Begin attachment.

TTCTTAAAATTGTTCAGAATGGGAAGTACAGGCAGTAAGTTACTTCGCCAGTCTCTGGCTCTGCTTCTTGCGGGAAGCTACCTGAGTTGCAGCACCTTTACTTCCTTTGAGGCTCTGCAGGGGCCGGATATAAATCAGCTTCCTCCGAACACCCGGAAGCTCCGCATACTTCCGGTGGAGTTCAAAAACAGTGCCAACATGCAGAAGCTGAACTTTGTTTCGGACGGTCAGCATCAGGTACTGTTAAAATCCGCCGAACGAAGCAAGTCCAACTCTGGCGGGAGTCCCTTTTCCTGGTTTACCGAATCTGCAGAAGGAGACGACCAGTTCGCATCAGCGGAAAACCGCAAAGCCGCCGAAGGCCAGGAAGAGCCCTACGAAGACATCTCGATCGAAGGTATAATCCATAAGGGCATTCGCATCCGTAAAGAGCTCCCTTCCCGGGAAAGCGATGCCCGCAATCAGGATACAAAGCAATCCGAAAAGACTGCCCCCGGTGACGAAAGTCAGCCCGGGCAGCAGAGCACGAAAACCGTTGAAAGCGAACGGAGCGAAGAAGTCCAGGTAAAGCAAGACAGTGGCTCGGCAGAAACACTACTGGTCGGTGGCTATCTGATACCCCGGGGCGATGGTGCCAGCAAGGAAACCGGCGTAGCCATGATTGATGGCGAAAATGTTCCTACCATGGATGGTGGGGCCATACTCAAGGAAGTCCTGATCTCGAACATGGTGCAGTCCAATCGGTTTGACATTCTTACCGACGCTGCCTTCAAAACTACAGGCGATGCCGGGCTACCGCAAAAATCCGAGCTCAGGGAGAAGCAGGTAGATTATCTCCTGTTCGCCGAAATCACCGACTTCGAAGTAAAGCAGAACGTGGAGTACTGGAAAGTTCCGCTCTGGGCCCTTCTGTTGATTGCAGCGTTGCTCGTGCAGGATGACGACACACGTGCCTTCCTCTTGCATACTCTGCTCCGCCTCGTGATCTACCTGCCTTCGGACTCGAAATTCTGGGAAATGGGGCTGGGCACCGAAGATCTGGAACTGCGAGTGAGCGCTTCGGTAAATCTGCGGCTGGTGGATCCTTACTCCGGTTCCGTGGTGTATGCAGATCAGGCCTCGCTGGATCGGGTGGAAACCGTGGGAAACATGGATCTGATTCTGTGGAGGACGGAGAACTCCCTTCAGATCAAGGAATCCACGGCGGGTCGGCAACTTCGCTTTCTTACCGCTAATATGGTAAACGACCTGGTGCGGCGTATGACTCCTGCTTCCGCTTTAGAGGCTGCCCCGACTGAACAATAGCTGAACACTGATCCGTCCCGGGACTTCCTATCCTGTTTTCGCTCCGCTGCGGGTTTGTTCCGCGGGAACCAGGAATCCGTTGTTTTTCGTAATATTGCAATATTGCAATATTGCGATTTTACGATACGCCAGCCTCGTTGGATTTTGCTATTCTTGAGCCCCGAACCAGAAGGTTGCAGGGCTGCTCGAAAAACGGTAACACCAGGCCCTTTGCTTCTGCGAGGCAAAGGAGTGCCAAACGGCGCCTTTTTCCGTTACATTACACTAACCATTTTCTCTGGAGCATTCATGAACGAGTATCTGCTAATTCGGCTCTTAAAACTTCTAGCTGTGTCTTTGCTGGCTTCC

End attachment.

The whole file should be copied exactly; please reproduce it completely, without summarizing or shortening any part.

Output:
TTCTTAAAATTGTTCAGAATGGGAAGTACAGGCAGTAAGTTACTTCGCCAGTCTCTGGCTCTGCTTCTTGCGGGAAGCTACCTGAGTTGCAGCACCTTTACTTCCTTTGAGGCTCTGCAGGGGCCGGATATAAATCAGCTTCCTCCGAACACCCGGAAGCTCCGCATACTTCCGGTGGAGTTCAAAAACAGTGCCAACATGCAGAAGCTGAACTTTGTTTCGGACGGTCAGCATCAGGTACTGTTAAAATCCGCCGAACGAAGCAAGTCCAACTCTGGCGGGAGTCCCTTTTCCTGGTTTACCGAATCTGCAGAAGGAGACGACCAGTTCGCATCAGCGGAAAACCGCAAAGCCGCCGAAGGCCAGGAAGAGCCCTACGAAGACATCTCGATCGAAGGTATAATCCATAAGGGCATTCGCATCCGTAAAGAGCTCCCTTCCCGGGAAAGCGATGCCCGCAATCAGGATACAAAGCAATCCGAAAAGACTGCCCCCGGTGACGAAAGTCAGCCCGGGCAGCAGAGCACGAAAACCGTTGAAAGCGAACGGAGCGAAGAAGTCCAGGTAAAGCAAGACAGTGGCTCGGCAGAAACACTACTGGTCGGTGGCTATCTGATACCCCGGGGCGATGGTGCCAGCAAGGAAACCGGCGTAGCCATGATTGATGGCGAAAATGTTCCTACCATGGATGGTGGGGCCATACTCAAGGAAGTCCTGATCTCGAACATGGTGCAGTCCAATCGGTTTGACATTCTTACCGACGCTGCCTTCAAAACTACAGGCGATGCCGGGCTACCGCAAAAATCCGAGCTCAGGGAGAAGCAGGTAGATTATCTCCTGTTCGCCGAAATCACCGACTTCGAAGTAAAGCAGAACGTGGAGTACTGGAAAGTTCCGCTCTGGGCCCTTCTGTTGATTGCAGCGTTGCTCGTGCAGGATGACGACACACGTGCCTTCCTCTTGCATACTCTGCTCCGCCTCGTGATCTACCTGCCTTCGGACTCGAAATTCTGGGAAATGGGGCTGGGCACCGAAGATCTGGAACTGCGAGTGAGCGCTTCGGTAAATCTGCGGCTGGTGGATCCTTACTCCGGTTCCGTGGTGTATGCAGATCAGGCCTCGCTGGATCGGGTGGAAACCGTGGGAAACATGGATCTGATTCTGTGGAGGACGGAGAACTCCCTTCAGATCAAGGAATCCACGGCGGGTCGGCAACTTCGCTTTCTTACCGCTAATATGGTAAACGACCTGGTGCGGCGTATGACTCCTGCTTCCGCTTTAGAGGCTGCCCCGACTGAACAATAGCTGAACACTGATCCGTCCCGGGACTTCCTATCCTGTTTTCGCTCCGCTGCGGGTTTGTTCCGCGGGAACCAGGAATCCGTTGTTTTTCGTAATATTGCAATATTGCAATATTGCGATTTTACGATACGCCAGCCTCGTTGGATTTTGCTATTCTTGAGCCCCGAACCAGAAGGTTGCAGGGCTGCTCGAAAAACGGTAACACCAGGCCCTTTGCTTCTGCGAGGCAAAGGAGTGCCAAACGGCGCCTTTTTCCGTTACATTACACTAACCATTTTCTCTGGAGCATTCATGAACGAGTATCTGCTAATTCGGCTCTTAAAACTTCTAGCTGTGTCTTTGCTGGCTTCC